by the way, is a thankless task)4. And why does she have to be with the
Betarim5, who are the detested ones of the country!! Thus, old Daddy and sister,
I am relying on you! Write to me soon. I am going to bake something for you this week,
and dear Daddy, I will send you my school bag.
Many kisses and regards,
waiting for [your] reply. A. [Anna]

[written by Siegmund Jellinek]
Dear Hugo & Bertuschka!
When I wrote some weeks ago
that I am thinking of selling these boxes
stored in the small room,
you wrote in anticipation of a
reproach, that we were already waiting for the
money6 -- and only
now, you yourself are encouraging
what I meant to do already weeks ago,
do you understand
[Response written by Hugo Jellinek to his father, Siegmund Jellinek]7
I have worked out a plan
how I can at least get a part of my
money, and that I cannot
write to my people here.

(View German transcription)

[page 4.]

and it seems that
in the afternoon you have already
forgotten what you intended in the
morning, which has
never been the case with your father.
But enough! Sell
the things by yourself when you come back.
I am enclosing a prescription
as well as a
letter from Willy8 which
should have crossed the letter
from his mother to him.
Apart from that, some lines
from Hans for Bertuschka.
For today without something more,
I remain with
heartfelt greetings to everyone,
your worried father and grandfather.
Gisela was in Stockerau on Monday, and today,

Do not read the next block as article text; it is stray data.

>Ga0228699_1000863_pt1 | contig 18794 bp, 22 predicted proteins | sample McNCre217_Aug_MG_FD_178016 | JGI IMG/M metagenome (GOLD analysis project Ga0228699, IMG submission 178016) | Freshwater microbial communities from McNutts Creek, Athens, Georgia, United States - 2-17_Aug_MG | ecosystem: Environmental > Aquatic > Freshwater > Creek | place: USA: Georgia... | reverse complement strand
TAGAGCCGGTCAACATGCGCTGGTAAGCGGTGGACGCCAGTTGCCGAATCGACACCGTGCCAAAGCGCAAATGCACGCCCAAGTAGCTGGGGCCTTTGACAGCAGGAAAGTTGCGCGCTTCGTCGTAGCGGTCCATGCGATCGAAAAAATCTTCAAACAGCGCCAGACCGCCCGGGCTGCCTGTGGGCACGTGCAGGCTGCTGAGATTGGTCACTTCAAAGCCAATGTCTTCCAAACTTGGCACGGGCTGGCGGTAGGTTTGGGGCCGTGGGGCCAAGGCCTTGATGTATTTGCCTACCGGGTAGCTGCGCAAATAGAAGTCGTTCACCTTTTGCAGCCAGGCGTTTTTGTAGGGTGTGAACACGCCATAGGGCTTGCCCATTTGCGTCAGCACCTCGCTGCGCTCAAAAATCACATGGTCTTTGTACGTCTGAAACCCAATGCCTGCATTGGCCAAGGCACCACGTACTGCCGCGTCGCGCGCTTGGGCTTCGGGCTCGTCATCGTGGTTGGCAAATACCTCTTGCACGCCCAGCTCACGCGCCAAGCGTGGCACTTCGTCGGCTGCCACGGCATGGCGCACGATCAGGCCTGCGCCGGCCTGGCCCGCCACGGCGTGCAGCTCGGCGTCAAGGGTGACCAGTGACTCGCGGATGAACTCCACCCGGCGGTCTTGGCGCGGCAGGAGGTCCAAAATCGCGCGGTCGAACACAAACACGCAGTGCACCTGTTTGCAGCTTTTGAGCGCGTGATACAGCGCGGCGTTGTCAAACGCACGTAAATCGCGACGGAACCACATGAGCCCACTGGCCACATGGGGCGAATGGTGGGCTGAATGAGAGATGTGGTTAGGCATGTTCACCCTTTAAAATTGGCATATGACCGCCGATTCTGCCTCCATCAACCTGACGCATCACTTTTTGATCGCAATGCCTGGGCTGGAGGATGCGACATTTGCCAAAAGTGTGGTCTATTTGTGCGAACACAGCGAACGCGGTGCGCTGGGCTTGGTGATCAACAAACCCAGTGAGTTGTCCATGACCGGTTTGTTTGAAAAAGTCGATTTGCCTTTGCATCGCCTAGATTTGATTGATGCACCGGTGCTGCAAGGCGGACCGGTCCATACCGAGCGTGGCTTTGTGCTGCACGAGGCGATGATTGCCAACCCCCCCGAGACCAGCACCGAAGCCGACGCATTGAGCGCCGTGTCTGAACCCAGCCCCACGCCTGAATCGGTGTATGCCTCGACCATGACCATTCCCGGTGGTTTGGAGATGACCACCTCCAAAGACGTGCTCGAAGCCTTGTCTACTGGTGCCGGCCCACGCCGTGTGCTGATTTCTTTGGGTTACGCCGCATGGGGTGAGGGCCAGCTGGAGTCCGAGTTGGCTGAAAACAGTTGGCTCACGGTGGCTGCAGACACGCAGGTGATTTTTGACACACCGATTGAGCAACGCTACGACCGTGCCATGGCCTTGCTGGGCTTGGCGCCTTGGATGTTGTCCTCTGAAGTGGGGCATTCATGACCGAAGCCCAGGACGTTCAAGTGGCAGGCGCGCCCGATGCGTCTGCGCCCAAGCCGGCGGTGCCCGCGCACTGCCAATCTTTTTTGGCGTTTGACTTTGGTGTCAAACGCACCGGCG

Tuesday, she is in Vienna and will come to us this evening
and will
[Page 4., left margin]
write a toast to your health. Have you already received the 20 RM
via the grandmother of Yarno?
Answer [!]

(View German transcription)


Translated by Laura Jockusch, edited by Barbara Sommerschuh, Gerhard Koerth, Brigitte Balkow and Ursula Eckelmann of Sütterlinstube, Hamburg, Germany.


1. “Bertharl,” “Fuchsi” and “Bertushka” are all affectionate nicknames for “Berta.”

2. Fuchsi was one of affectionate, diminutive nicknames for Anny’s sister, Berta Jellinek, b. 1922.

3. Pauli was probably Nadja’s boyfriend at the time, or possibly only a good friend and fellow member of Nadja’s Betar unit in Rishon Le Zion.

4. This surprising anti-semitic statement may have been fueled by Anna’s dissatisfaction with her employers.

5. Betarim = members of the youth branch of the Revisionist Zionist movement, founded by and on the principles of Vladimir (Ze’ev) Jabotinsky (1880 - 1940).

6. Siegmund means that in his letter, he only mentioned that he was thinking of selling the boxes, but that Hugo in his answer, already criticized this idea, asking whether Siegmund was already waiting for the money. [LJ ] This enigmatic exchange between Siegmund and Hugo about the sale of “boxes” reveals clearly, at least, that both Siegmund and Hugo knew that there was a risk of censorship of their letters: Siegmund did not include whatever merchandise was in the “boxes” and Hugo, subsequently, only cryptically alluded to a plan to regain some of his money, but did not provide any details. [PJ]

7. Hugo wrote this short message in the left margin of page 3. After receiving Hugo’s response, Siegmund or Anna passed on this entire composite letter to Gisella Nadja Jellinek in Mandatory Palestine.

8. Willy Jellinek, who was already imprisoned in the Dachau concentration camp, was the only son of Oscar and Berta Jellinek, and the grandson of Siegmund Jellinek’s sister, Jetti Jellinek. Jetti, (who kept her maiden name of Jelinek) was Oscar’s mother.